Cladistic analysis of genotype data-application to GAW15 Problem 3
BMC Proceedings volume 1, Article number: S125 (2007)
Given the increasing size of modern genetic data sets and, in particular, the move towards genome-wide studies, there is merit in considering analyses that gain computational efficiency by being more heuristic in nature. With this in mind, we present results of cladistic analyses methods on the Genetic Analysis Workshop 15 Problem 3 simulated data (answers known). Our analysis attempts to capture similarities between individuals using a series of trees, and then looks for regions in which mutations on those trees can successfully explain a phenotype of interest. Existing varieties of such algorithms assume haplotypes are known, or have been inferred, an assumption that is often unrealistic for genome-wide data. We therefore present an extension of these methods that can successfully analyze genotype, rather than haplotype, data.
In this paper we adopt a cladistic approach to association mapping. Such methods were first introduced by Templeton et al. , but other researchers have subsequently developed the ideas of that paper, or used other cluster-based approaches [2–4]. The methods are based upon haplotype, rather than single-nucleotide polymorphism (SNP)-by-SNP analysis. As the density of SNPs in current data sets increases, neighboring SNPs increasingly exhibit linkage disequilibrium (LD). A SNP-by-SNP analysis ignores this property, whereas a haplotype-based analysis directly exploits it.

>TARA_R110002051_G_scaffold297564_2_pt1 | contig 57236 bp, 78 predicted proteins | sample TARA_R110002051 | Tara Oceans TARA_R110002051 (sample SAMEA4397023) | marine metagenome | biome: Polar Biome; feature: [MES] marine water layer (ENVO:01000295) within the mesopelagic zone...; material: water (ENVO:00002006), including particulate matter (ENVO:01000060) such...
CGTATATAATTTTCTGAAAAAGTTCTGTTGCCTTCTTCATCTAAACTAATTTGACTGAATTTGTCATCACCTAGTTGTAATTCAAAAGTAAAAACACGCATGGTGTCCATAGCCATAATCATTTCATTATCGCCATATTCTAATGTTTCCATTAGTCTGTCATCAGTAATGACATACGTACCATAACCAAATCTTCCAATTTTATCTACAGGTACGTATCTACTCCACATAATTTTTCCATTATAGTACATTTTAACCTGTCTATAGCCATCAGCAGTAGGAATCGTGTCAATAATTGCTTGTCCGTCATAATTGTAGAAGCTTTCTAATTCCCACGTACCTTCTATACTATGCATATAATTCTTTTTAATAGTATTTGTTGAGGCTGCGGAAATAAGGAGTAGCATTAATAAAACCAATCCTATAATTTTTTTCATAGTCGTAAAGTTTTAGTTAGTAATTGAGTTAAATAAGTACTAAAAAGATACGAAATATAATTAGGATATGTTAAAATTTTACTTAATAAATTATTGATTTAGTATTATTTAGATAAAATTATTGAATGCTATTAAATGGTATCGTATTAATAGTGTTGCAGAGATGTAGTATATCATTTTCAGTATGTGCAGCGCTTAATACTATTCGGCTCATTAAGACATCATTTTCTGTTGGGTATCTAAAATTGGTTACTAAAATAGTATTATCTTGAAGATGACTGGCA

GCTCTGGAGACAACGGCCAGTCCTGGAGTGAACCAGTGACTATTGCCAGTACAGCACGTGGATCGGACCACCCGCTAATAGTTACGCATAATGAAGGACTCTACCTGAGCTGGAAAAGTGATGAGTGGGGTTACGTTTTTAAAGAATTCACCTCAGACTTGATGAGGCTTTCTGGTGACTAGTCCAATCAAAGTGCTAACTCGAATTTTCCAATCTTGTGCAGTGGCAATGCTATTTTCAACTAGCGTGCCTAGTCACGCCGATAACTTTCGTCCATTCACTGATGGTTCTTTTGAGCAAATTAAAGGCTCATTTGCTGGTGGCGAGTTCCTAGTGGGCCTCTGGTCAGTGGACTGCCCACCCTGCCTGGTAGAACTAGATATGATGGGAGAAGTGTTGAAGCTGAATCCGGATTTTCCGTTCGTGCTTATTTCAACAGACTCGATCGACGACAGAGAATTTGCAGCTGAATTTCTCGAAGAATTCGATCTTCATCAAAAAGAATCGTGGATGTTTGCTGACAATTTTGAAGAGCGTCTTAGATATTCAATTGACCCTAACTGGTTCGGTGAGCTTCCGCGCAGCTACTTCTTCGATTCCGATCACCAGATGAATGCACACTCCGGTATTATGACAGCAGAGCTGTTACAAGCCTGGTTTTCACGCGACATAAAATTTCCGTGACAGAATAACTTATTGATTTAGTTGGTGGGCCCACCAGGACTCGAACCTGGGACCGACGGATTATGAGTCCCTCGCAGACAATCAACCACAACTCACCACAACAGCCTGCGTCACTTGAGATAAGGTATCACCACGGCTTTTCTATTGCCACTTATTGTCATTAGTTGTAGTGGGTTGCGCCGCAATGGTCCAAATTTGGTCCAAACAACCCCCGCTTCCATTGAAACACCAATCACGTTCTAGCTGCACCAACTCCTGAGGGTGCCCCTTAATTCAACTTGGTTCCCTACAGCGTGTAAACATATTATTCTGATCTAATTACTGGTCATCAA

However, the fact that current cladistic analysis methods act upon haplotype rather than genotype data also introduces a problem. Data are increasingly being collected for large numbers of SNPs, frequently via a SNPchip for which data on hundreds of thousands of SNPs might be collected. For such data, haplotype phase information is typically unavailable. The common approach to dealing with this (in a multi-locus analysis) is to infer haplotype phase and then perform an association study on these inferred haplotypes. However, the inference of haplotype phase is highly computationally intensive, with the better algorithms proving unable to infer phase in data sets containing SNPs on the order of thousands, rather than tens or hundreds. Such an approach is therefore completely impractical in large data sets (although we note, with interest, the recent development of fastPHASE ).
To circumvent this issue we propose a greedy approach in which, whenever pairs of genotypes are compared, the haplotypes of those individuals are assigned in a deterministic way so as to maximize the measure of haplotype similarity between those individuals. We then follow this with a cladistic analysis based upon CLASS, a cladistic association method used in, for example, Zhao et al. . Our greedy assignment of haplotype phase has the merit of being computationally very simple. Thus, it allows the use of cladistic methods such as those above on genotype data without introducing an extreme computational burden. On the flip side, the method is heuristic, and therefore very unlikely to recover the true phase information, which may cause loss of power. Given the difficulty of using other haplotype estimation approaches, it is interesting to explore whether a computationally efficient, but naïve approach allows progress to be made. We do this via an analysis of the simulated (Problem 3) GAW 15 data. We show that a cladistic approach based upon greedy haplotype phase information performs quite well.